after a year, it was like a repeat, seeing all the same things. I wasn't
a chef yet -- I was cooking -- and my goal was to go and soak up every
guys' knowledge in the city. I went to Patina, to their flagship
restaurant on Melrose Avenue, so my standards never dropped. I stayed
there about eight months because my mother had gotten ill, so that's
when I made my way back to Jacksonville in 2007.
I got a phone call from my father one day, and he was like, "Dude, I don't think she's gonna make it." And me and my mom are so close -- even now, I talk to her every day.
Was she the first person to teach you how to cook?
Yeah, she drove it into me. We didn't make gourmet food; it was Southern-style cooking. We cooked the best chicken and dumplings you've ever had, the best collard greens and mac 'n' cheese. As a kid, I did homemade dumplings on the countertop, with flour everywhere, man.
She didn't want me to go to L.A. -- what mother would want her 17-year-old son to move away? But she knew my goal. She said, "I know you're not going out there to party or do dumb stuff." Which, of course, I did. But I worked too.
It hurt to leave the job at Patina, but I knew I had to be home. I told the chef that day, and he had just offered me a junior sous position in Las Vegas. So I was like, "Fuck, man, this could be a huge thing for me." If I'd gone that route, who knows what would have happened? But family comes first, man. Especially my mom. So I made my journey home.
What did you do?
I came back, and I worked for my father, believe it or not. He owns a big construction company there. I worked for him for three months, and I was miserable because I had come from all this food and this French restaurant, and then I tried to go and work with these douchebags... They had their own art, and I respect it, but it's not me. They were just dirty and sloppy, makin' a mess everywhere. I was like, "This is not me, Dad."
How did you get back into cooking?
Well, I went and found this great French guy, of course, named Jean Jacques. I started at the restaurant, Le Paris, he was opening. I came in as the sous chef. When you say L'Orangerie to a French person who knows what they're talking about, it opens up doors. Even with Dean, when he saw it on my résumé, it's a door-opener. When Jean Jacques offered me the sous chef position, I was freaking out. He had a huge Eiffel Tower taller than the ceiling. I was shocked -- I didn't know if that place could go over in Jacksonville. But he didn't want to do super-high-end French style food; he wanted, like, the classics...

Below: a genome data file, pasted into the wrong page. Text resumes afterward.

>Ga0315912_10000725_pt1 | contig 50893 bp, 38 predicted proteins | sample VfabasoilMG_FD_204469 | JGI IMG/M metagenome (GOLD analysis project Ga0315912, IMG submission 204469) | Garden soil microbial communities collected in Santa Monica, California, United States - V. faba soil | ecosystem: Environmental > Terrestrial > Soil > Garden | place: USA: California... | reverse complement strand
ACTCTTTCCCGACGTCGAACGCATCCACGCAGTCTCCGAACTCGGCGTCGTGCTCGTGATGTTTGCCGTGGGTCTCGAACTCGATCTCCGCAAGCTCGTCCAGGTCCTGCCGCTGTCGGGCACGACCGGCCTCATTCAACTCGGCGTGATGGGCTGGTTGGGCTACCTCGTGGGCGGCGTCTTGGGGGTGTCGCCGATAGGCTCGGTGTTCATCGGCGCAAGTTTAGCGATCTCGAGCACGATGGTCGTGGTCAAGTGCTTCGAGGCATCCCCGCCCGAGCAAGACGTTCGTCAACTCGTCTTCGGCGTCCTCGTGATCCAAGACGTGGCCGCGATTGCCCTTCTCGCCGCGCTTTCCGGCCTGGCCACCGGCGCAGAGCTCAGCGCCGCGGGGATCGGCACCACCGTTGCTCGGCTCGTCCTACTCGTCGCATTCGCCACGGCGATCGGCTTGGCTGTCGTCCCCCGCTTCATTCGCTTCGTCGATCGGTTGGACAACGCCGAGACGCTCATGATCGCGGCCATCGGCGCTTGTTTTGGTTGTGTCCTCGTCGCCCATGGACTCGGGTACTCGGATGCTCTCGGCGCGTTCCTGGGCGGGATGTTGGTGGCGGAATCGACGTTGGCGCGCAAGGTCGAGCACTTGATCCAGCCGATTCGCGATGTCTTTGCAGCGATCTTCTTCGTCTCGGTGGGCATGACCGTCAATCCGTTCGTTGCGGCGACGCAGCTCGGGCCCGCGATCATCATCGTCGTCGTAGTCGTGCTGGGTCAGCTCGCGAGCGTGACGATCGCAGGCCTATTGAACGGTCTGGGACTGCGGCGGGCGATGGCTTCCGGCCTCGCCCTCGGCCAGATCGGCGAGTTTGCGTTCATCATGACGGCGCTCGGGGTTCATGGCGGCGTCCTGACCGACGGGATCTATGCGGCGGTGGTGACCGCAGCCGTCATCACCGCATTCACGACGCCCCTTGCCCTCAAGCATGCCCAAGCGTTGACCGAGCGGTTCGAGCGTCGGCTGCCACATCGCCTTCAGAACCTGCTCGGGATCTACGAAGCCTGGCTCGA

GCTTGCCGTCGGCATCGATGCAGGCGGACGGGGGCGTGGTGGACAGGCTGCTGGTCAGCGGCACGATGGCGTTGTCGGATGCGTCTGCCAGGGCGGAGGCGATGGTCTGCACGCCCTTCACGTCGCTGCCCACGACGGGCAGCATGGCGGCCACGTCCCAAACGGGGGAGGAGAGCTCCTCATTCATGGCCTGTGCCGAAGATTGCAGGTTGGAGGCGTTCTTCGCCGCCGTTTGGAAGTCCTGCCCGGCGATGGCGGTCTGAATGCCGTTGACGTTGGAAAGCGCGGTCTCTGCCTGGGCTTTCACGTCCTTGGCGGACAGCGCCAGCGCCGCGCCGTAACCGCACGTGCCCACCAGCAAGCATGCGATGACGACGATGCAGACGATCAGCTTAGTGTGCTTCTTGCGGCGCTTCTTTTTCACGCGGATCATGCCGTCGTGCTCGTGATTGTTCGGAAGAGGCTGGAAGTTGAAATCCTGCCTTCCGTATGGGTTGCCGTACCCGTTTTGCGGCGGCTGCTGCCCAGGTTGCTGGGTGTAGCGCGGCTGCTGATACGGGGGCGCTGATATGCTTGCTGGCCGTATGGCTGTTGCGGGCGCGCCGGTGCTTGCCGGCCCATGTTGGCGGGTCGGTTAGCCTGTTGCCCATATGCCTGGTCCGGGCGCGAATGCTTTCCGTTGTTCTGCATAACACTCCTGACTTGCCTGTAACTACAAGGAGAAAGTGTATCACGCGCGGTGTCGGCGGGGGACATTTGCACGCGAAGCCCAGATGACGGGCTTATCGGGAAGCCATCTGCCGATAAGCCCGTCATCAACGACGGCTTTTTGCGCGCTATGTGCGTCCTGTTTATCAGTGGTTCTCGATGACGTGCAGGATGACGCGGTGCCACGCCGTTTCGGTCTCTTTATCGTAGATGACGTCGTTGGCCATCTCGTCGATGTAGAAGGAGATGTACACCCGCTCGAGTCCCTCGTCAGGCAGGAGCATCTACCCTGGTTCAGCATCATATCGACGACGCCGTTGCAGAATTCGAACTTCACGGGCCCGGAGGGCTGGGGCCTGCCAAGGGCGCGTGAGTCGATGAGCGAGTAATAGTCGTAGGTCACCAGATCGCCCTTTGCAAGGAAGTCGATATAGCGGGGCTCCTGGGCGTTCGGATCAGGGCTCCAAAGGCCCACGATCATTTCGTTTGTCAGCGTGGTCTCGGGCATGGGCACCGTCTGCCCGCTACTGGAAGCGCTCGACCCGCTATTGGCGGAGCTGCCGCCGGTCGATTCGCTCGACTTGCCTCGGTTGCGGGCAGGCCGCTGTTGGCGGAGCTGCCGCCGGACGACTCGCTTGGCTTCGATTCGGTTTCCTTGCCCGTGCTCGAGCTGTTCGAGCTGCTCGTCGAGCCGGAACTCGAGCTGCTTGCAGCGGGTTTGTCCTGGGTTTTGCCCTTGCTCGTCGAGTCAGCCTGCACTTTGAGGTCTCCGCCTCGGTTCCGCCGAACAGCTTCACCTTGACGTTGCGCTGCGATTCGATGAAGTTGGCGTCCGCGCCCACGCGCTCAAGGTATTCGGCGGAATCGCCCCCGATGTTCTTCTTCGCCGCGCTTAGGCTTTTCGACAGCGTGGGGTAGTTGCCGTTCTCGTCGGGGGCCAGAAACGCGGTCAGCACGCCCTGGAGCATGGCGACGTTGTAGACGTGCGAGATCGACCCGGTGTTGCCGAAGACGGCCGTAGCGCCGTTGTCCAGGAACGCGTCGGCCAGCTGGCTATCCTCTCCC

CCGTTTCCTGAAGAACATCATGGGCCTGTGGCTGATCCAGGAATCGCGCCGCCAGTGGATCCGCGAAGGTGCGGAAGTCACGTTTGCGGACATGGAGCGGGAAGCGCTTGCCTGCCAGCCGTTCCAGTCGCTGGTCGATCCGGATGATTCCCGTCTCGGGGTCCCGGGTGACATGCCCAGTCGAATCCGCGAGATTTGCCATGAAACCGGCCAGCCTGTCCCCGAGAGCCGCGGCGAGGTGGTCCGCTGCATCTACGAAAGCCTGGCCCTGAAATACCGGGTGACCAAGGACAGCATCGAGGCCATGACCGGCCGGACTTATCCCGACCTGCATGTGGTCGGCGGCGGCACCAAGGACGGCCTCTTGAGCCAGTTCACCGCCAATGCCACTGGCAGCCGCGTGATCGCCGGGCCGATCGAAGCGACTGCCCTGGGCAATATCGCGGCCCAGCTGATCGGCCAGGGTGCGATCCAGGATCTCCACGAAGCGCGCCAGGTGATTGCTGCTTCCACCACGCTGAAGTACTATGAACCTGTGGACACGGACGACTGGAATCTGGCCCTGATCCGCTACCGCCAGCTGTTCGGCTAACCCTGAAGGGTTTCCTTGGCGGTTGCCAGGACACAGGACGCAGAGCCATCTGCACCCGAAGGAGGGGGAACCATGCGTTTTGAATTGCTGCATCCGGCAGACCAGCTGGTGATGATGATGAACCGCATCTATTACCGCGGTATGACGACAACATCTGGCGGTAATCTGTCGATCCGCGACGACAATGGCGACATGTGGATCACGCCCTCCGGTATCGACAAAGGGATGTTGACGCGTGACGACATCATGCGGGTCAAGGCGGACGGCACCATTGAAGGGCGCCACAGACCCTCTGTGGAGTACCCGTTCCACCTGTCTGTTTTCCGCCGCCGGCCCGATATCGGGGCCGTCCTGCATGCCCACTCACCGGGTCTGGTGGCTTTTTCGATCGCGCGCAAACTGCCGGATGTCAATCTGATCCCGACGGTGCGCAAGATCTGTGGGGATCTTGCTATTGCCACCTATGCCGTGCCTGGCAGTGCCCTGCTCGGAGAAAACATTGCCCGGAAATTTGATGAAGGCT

French country food?
Yeah, country French, like coq au vin, stuff he grew up eating from his mom. I thought it would be an opportunity to redefine these old-school dishes. I would take coq au vin and remanipulate it, deconstruct it, or do something fun with it but still have all the flavors he wanted. I was there about nine months, and then, at the beginning of 2008, I took over. Jean Jacques came and said he wanted to promote me, have me take over the restaurant. And the chef there was a douchebag -- he saw me as a threat, you know?
Which you were!
Yeah, 'cause I was impressing the owner, impressing the guests, getting lots of emails... just doing what I do, man. Not trying to push anybody out, just being me. He offered me $600 a week, and I was like, "I'm rich!" I was only 19. Then, right after I turned 20, this food writer came in, and she just fuckin' went ballistic -- I blew her out of the water, and she gave me a two-page write-up in this magazine.
That must have helped your trajectory too.
Yeah -- people read in a magazine that you're 20 years old and you're the fuckin' chef de cuisine? That's really good. It's a really cool trip I've been on. So I took the chef de cuisine position, killed it, and then, toward the end of 2008, I started talking to Dean online.
And he's probably a tough guy to impress.
Well, yeah, he knows his stuff, obviously. We started talking, just bullshitting, and then we had this hour-and-a-half-long conversation where he said, "I've got a sous chef position coming available." I already had a chef de cuisine position, but I came down here, and I was like, "This is the shit."
Had you been to Lauderdale before?
No. But I'd always wanted to. I felt like this could be the next big food city. And I think it's evolving into that. It just takes some people here to get out of the steak-house mentality.
Tomorrow: Jeremy talks about what's wrong with South Florida restaurants, and the one fish he can't face life without.